Skip to main content

Thought for the Day: Charata and Azivas haCheit

I recently acquired a new sefer that is Beis Elokim (the Mabit) with Beis Moshe (notes and explanations by R' Moshe Roberts, shlita, of Telshe, Chicago).  Besides the fact it is nice to give parnassa to one of our local tzurba d'rabanan, it has also introduced me to the Mabit.  I am learning the second volume, on Tshuva.  I also have the first volume, which is on T'fila, I am starting with t'shuva.  Wish me luck.

The Mabit has a slightly different angle on t'shuva that I am finding very enlightening.  In particular, he explains why charata (regret for past misdeeds) and azivas ha'cheit (abandoning the sin) are the real back bone of t'shuva.  The other components are important -- even crucial -- but these two really define and shape the essence of t'shuva.  First the Mabit explains why we need both charata  and azivas ha'cheit.  If I simply feel really, really badly but don't abandon the sin, then it is like going to the mikveh with a dead rat in your hand.  If, on the other hand, I stop the bad behavior but don't feel really, really badly, then perhaps I have just lost my desire for the behavior.

There is a deeper reason that these are not just two of the essential components of t'shuva, but, in fact, the essential elements of t'shuva.  Regret is a mental change.  Leaving the sin is a physical change.  The sin was perpetrated by both the body (who did it) and the soul (who wanted to do it).  Therefore, says the Mabit, the rectification requires actions from both the body and soul.  He brings and explains the medrash regarding Kayin's complaint to HaShem: Is my sin to great for you to bear?  You bear the upper creatures (ie, You created spirituality) and you bear the lower creatures (ie, You created physicality) only so that You could create the human being.  You wanted me to be in a difficult position (struggling against the darkness of physicality for its own sake) in order that I could come closer to You.  If I stumble and want to return, isn't it just and fair that You should accept me?

T'shuva, therefore, is not so much concession to my weaknesses, but an essential ingredient of my growth.  With that perspective, stumbling is not a failure at all; it is rather the first step to greatness.

Comments

Popular posts from this blog

Thought for the Day: Battling the Evil Inclination on all Fronts

Yom Kippur.  When I was growing up, there were three annual events that marked the Jewish calendar: eating matzos on Passover, lighting candles on Chanuka, and  fasting on Yom Kippur.  Major news organizations around the world report on the "surreal" and "eerie" quiet of the streets in even the most secular neighborhoods of Israel.  Yom Kippur.

As you know, I am observant of Jewish law.  Some have even called me "ultra orthodox" (not in a kind way).  Given that, I have a question.  How likely do you think that I would be tempted to eat on Yom Kippur, that most holy day of the year?  Let's make the scale zero to ten, where zero is "as likely as driving through McDonald's on Shabbos and ordering a Big Mac with extra cheese." and ten is "as likely as breathing regularly".  Take your time.  If you answered "zero"; thank you, but -- sadly and penitently -- no.  The answer is more like nine; I'd like to say lower, but i…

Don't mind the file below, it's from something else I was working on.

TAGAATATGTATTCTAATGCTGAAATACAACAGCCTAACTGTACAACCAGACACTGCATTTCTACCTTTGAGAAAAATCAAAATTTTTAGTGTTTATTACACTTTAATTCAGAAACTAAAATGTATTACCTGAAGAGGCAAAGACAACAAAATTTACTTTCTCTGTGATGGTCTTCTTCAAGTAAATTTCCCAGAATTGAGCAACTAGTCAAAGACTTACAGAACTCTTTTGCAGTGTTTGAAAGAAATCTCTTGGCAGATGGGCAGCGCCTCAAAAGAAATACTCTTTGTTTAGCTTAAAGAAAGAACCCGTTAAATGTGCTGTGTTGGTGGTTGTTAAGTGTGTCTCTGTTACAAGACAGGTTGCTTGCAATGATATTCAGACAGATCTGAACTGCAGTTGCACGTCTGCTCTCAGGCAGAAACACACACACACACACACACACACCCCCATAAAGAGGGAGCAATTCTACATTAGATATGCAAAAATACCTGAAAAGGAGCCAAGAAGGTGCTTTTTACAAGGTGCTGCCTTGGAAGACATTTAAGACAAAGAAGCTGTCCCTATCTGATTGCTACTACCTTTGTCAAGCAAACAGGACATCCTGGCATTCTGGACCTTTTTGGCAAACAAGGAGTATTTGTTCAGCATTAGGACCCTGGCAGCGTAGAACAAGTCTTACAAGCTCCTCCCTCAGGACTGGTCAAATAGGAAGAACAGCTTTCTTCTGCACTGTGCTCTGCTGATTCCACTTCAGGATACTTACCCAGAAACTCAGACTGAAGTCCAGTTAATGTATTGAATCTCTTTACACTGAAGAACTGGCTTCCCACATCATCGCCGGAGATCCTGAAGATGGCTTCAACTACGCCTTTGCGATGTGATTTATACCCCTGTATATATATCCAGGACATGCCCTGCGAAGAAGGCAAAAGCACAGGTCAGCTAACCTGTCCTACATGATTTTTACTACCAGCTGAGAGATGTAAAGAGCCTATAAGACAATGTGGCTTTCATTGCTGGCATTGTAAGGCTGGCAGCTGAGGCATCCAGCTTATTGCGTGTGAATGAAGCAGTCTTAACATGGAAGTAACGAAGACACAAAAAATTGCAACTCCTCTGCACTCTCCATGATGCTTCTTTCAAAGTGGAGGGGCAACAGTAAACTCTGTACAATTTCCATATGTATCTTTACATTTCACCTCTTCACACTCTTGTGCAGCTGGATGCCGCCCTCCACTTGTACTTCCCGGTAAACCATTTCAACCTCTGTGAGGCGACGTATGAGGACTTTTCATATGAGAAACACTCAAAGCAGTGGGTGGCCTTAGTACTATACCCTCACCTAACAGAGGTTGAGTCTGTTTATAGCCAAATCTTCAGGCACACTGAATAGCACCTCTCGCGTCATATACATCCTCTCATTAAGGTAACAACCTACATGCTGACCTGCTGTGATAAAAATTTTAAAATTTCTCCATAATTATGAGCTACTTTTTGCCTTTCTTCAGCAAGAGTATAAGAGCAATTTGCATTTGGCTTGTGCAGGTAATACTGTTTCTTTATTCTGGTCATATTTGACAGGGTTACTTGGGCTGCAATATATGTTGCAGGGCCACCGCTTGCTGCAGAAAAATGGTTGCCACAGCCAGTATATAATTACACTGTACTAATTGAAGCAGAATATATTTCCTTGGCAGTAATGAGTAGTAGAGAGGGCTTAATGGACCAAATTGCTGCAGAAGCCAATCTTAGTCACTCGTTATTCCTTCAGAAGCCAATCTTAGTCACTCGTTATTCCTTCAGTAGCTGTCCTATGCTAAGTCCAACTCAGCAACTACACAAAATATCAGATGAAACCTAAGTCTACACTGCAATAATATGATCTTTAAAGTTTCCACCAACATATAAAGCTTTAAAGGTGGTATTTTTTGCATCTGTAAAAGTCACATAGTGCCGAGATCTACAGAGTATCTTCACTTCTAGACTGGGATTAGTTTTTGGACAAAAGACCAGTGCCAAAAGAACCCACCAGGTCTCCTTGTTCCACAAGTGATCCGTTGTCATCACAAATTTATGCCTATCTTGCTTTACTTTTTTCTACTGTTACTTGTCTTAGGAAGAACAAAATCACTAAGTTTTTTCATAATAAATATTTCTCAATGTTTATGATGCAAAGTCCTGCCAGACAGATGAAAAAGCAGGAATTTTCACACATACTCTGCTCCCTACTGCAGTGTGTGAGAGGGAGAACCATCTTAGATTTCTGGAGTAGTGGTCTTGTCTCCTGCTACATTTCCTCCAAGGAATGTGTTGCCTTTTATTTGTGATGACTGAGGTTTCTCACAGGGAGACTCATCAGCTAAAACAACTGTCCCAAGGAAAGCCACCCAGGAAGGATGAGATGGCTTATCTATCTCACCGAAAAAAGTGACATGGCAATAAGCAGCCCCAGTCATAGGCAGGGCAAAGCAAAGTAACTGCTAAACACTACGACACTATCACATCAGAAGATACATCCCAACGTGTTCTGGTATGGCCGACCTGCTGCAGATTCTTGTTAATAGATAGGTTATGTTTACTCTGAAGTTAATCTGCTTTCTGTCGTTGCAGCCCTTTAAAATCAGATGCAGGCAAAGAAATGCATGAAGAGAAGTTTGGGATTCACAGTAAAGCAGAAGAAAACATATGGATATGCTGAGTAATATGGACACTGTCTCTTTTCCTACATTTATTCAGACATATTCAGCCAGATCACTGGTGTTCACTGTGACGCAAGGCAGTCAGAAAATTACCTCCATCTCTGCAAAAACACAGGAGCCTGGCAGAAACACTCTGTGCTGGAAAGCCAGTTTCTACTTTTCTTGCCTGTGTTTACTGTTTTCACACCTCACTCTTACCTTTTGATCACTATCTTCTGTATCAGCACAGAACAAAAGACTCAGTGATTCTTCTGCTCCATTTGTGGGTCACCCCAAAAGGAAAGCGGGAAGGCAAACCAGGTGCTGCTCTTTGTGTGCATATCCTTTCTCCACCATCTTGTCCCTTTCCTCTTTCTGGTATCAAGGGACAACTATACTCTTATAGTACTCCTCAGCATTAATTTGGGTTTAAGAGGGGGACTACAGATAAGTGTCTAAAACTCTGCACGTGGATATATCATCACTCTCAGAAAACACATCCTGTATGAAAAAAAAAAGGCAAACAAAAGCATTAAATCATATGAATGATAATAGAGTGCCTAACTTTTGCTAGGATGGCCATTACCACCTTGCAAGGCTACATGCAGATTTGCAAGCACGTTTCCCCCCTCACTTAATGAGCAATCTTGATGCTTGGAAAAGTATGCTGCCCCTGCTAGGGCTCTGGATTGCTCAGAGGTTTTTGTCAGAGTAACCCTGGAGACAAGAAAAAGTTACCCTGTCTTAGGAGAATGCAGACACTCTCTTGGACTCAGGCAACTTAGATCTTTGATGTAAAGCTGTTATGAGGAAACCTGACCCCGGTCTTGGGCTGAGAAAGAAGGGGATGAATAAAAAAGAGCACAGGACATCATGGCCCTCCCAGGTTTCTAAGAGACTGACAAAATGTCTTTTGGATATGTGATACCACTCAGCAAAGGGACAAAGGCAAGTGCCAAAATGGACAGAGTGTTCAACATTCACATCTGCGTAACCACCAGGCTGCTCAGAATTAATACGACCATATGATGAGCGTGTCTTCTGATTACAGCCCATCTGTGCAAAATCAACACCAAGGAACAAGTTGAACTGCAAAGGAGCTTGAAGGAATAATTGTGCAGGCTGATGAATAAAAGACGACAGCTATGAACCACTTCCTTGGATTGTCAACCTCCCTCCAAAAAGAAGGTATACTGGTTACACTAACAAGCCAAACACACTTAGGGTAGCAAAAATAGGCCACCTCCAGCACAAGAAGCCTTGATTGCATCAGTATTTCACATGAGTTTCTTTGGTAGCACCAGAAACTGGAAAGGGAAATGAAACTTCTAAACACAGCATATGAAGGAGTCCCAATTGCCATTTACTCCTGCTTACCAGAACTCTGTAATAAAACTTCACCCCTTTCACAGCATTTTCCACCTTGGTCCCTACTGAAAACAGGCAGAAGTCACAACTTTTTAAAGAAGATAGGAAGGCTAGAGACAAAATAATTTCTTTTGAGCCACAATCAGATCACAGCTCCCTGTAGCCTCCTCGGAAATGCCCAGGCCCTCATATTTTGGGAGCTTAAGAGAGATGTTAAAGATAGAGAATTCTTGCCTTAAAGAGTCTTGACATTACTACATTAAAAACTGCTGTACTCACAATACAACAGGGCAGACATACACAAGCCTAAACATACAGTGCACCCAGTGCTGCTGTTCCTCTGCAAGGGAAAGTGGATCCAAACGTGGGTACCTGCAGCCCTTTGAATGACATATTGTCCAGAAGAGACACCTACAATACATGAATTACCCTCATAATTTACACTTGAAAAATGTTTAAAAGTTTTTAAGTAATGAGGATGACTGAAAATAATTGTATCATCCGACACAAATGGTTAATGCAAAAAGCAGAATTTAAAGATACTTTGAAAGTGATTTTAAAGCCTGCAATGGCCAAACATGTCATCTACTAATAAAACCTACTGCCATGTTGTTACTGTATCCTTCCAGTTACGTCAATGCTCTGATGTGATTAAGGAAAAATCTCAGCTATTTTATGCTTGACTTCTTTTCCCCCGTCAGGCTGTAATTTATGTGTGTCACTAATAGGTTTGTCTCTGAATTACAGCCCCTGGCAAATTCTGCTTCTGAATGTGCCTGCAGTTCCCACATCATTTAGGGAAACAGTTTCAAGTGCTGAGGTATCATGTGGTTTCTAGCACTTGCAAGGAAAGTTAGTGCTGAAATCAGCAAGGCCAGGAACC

Thought for the Day: Coming Into This World for Torah, Avodah, and Acts of Loving Kindness

This TftD is so self-serving that I should be embarrassed.  But I am not... talking about grandchildren is always off budget.  I have, bli ayin hara, a beautiful new grandson; born at 6:11 PM CDT last Friday night.  The secular (aka -- by me, anyway -- slave) date is October 20, 2017 CE.  The Hebrew (aka Real) date is certainly Rosh Chodesh חשון/Cheshvan and certainly in the year 5778 since Creation.  The date, you ask... good question!

Sundown on Friday night was 6:01 PM CDT, which means he was born either at the end of the last day of תשרי or the beginning of the first day of Cheshvan; a period know as בין השמשות/twilight.  What's the big deal, you ask... I am so glad you asked.  We all deal quite handily with בין השמשות every week and every holiday; we're just stringent.  We start Shabbos and the first day of Yom Tov before בין השמשות; that is, before sundown.  Likewise, we end Shabbos and the first day of Yom Tov after בין השמשות; some 42, 50, 60, or 72 minutes after sundo…

Thought for the Day: Prayer II -- How?

Now that we know that the obligation to pray is nothing more (nor less!) than a divine decree, we are going to also need instructions from heaven on how to implement that decree.  I cannot stress enough how important it is to have instruction from heaven how to implement heavenly decrees.  One only needs to look at the shambles that one modern ism has made of the very important Torah principle of תיקון עולם/improving and fixing the world.  They have taken words out of context and used them to support their own nefarious schemes.  (To the point that Google Translate actually translates -- not transliterates -- תיקון עולם as Tikkun Olam.  Amelia Bedelia would be proud; we are not amused.

The Torah teaches us how to pray in two complementary fashions.  One is the way in which the concept is presented as an obligation, the other is by giving us examples of how to practically implement those instructions.

The obligation is introduced in the second paragraph of "sh'ma" -- וּלְ…